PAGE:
Mark Robinson LayeproPhotos/EITI

‘Our mission is relevant and valid’

Interview with Mark Robinson, Executive Director of the Extractive Industries Transparency Initiative (EITI), an international organisation and GIZ partner that works against corruption in a highly profitable sector

Interview: Friederike Bauer

Mr Robinson, please tell us in a few sentences what your organisation is all about.

The EITI is a global initiative, designed to improve the governance of the extractive industries. It does so mainly by generating data and information on all aspects of the value chain. Thus, we try to identify and rule out corruption and find ways to improve the sector, because we believe that natural resources belong to the citizens of a country and should benefit them. The work is based on a multi-stakeholder model: in each EITI member country, governments, private companies, and the civil society are brought together to create a mechanism for the use of that respective data.

So, you try to improve a sector by shedding light on its practices?

Exactly, it’s all about transparency and information sharing – as the title of our initiative reveals. By making practices visible we initiate change.

At the core of EITI are the multi-stakeholder groups. How do they work?

Representatives from different constituencies get together, build a multi-stakeholder group and decide on the modalities and the level of reporting in each country. They are free to decide how to do this in line with the reporting framework we call EITI Standard. Together, they compile the respective information on the sector and submit it to EITI.

How much of the extractive industry do you cover in each country by rule of thumb?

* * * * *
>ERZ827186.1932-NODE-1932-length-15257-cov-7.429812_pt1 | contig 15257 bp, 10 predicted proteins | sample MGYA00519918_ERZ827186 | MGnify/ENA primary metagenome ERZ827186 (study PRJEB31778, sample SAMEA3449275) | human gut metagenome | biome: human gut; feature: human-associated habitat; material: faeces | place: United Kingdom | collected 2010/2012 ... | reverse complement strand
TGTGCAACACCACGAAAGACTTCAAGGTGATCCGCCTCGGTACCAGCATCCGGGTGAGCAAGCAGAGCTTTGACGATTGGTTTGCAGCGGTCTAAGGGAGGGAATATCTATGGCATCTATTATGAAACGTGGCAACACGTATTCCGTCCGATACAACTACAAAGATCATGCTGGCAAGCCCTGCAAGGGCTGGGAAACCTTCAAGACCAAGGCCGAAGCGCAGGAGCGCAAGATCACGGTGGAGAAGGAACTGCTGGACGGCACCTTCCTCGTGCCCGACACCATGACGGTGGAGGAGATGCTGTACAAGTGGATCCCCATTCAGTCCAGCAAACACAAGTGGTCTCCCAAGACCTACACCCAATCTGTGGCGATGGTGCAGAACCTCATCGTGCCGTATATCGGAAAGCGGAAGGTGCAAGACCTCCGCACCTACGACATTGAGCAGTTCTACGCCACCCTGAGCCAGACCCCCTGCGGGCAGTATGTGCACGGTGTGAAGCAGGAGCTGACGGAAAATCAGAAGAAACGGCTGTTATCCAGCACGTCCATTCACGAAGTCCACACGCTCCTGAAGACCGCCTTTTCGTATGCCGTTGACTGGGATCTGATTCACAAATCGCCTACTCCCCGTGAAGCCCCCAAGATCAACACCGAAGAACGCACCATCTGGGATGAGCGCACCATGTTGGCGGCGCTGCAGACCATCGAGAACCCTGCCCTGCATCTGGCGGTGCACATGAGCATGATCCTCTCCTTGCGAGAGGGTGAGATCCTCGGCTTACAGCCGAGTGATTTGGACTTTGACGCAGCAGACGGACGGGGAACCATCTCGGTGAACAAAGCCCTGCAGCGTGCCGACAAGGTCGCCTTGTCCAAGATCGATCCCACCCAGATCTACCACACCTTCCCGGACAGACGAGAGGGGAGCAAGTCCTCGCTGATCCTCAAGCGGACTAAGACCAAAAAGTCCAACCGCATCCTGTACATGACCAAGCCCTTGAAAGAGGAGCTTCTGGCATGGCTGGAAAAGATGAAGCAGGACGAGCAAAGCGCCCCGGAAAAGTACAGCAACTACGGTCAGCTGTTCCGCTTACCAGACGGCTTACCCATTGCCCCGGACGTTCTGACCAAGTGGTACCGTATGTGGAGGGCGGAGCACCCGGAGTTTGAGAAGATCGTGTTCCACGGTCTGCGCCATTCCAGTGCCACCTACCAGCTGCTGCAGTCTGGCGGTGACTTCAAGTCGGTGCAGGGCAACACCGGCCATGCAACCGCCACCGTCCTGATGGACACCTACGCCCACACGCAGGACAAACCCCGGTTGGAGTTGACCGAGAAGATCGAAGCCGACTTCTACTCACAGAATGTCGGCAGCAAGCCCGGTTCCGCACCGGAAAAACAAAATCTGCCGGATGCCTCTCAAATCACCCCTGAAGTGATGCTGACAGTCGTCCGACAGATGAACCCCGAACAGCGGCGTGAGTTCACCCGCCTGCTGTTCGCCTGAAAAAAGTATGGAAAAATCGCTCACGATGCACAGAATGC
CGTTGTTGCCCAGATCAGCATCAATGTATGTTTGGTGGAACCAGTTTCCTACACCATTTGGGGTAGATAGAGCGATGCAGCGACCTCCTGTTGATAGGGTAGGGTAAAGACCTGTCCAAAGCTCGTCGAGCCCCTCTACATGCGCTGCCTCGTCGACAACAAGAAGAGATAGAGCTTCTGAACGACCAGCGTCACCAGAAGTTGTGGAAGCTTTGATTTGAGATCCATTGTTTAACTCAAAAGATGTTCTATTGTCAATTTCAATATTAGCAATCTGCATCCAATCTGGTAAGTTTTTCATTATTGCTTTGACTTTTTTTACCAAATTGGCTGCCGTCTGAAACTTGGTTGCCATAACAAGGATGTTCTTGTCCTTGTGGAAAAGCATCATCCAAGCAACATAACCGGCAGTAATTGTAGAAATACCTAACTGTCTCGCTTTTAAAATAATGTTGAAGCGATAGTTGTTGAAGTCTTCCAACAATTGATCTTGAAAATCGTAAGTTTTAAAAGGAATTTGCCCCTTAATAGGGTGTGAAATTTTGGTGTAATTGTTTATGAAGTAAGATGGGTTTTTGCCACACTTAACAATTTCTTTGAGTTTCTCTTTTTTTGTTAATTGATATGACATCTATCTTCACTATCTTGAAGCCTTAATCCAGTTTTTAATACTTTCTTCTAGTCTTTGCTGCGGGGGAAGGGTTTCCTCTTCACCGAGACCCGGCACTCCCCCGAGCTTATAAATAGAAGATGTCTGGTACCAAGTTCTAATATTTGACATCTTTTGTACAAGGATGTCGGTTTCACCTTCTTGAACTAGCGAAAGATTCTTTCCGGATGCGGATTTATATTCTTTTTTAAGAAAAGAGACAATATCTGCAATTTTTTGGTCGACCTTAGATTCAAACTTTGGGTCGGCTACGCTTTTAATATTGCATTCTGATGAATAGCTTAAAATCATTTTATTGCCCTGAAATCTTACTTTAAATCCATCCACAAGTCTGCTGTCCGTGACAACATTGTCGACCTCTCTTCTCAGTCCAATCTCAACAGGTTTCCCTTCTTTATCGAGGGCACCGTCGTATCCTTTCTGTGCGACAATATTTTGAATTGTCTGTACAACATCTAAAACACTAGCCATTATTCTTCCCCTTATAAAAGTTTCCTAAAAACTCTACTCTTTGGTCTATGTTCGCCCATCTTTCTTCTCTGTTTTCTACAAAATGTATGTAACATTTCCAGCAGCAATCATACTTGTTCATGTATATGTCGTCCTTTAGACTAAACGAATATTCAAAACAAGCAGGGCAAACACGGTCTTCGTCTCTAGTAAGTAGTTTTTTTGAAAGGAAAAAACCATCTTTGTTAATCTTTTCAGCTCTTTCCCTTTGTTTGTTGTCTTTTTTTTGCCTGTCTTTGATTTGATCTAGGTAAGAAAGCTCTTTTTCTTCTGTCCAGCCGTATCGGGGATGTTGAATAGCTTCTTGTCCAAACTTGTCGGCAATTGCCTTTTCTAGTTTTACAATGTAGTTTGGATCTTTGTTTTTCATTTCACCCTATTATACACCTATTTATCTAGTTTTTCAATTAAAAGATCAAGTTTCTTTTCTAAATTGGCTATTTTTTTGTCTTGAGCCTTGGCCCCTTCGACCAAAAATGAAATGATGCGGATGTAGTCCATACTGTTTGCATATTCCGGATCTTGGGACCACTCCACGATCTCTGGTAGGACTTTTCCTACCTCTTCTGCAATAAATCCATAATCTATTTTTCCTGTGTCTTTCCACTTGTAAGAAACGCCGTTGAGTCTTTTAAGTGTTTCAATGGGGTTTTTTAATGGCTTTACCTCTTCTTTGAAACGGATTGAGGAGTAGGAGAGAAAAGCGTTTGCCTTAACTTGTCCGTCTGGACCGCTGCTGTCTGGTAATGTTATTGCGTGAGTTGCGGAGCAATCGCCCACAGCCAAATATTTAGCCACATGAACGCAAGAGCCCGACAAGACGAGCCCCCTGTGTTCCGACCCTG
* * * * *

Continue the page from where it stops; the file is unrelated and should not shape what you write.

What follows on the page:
On average, 99 per cent, but no less than 95 per cent of the sector is covered. So, what we do is relevant and valid.

What if a country does not comply with the EITI Standard? Can you apply sanctions?

Not in a direct sense. But the Board can suspend countries. There are two ways to do that: one is in response to conditions of political instability and conflict, like a military coup or an insurrection which closes civic space. Then the EITI cannot function effectively, for example, if the multi-stakeholder group is not allowed to meet. That can lead to suspension, as happened with Myanmar and Afghanistan. The other kind of suspension is usually temporary when a country does not submit its report on time, as is happening right now with Albania or Peru. But this is usually lifted once reports are submitted.

Are countries also withdrawing from EITI by themselves?

That happens as well. For instance, the USA withdrew under the Trump administration. Azerbaijan withdrew in 2017 because it knew that it would get suspended because of civil society constraints. But countries might also rejoin, as was the case with Niger. We always keep the doors open and hope countries come back.

Is the information countries turn in verified?

On average, every three years we conduct a Secretariat-led assessment of progress against the requirements of the EITI Standard which we call Validation. This is a very intensive exercise during which we interview all stakeholders involved and sometimes arrange in-person country missions. Then we produce a report that we share with the multi-stakeholder group, incorporate their feedback, share it with our Board and then publish the results. These progress reports get a lot of attention from the media. It is an important accountability tool. Countries don’t like to get bad report cards but we encourage continued progress and a race to the top.

You have 56 countries aboard now. Would you say they encompass the most important extractive industry countries?

There are some important resource-rich countries missing, like Australia, South Africa, Brazil, Russia and China. Yet, in addition to the 56, there are ten more countries considering joining right now. Chile, for instance, recently declared its intention to join, hopefully this year.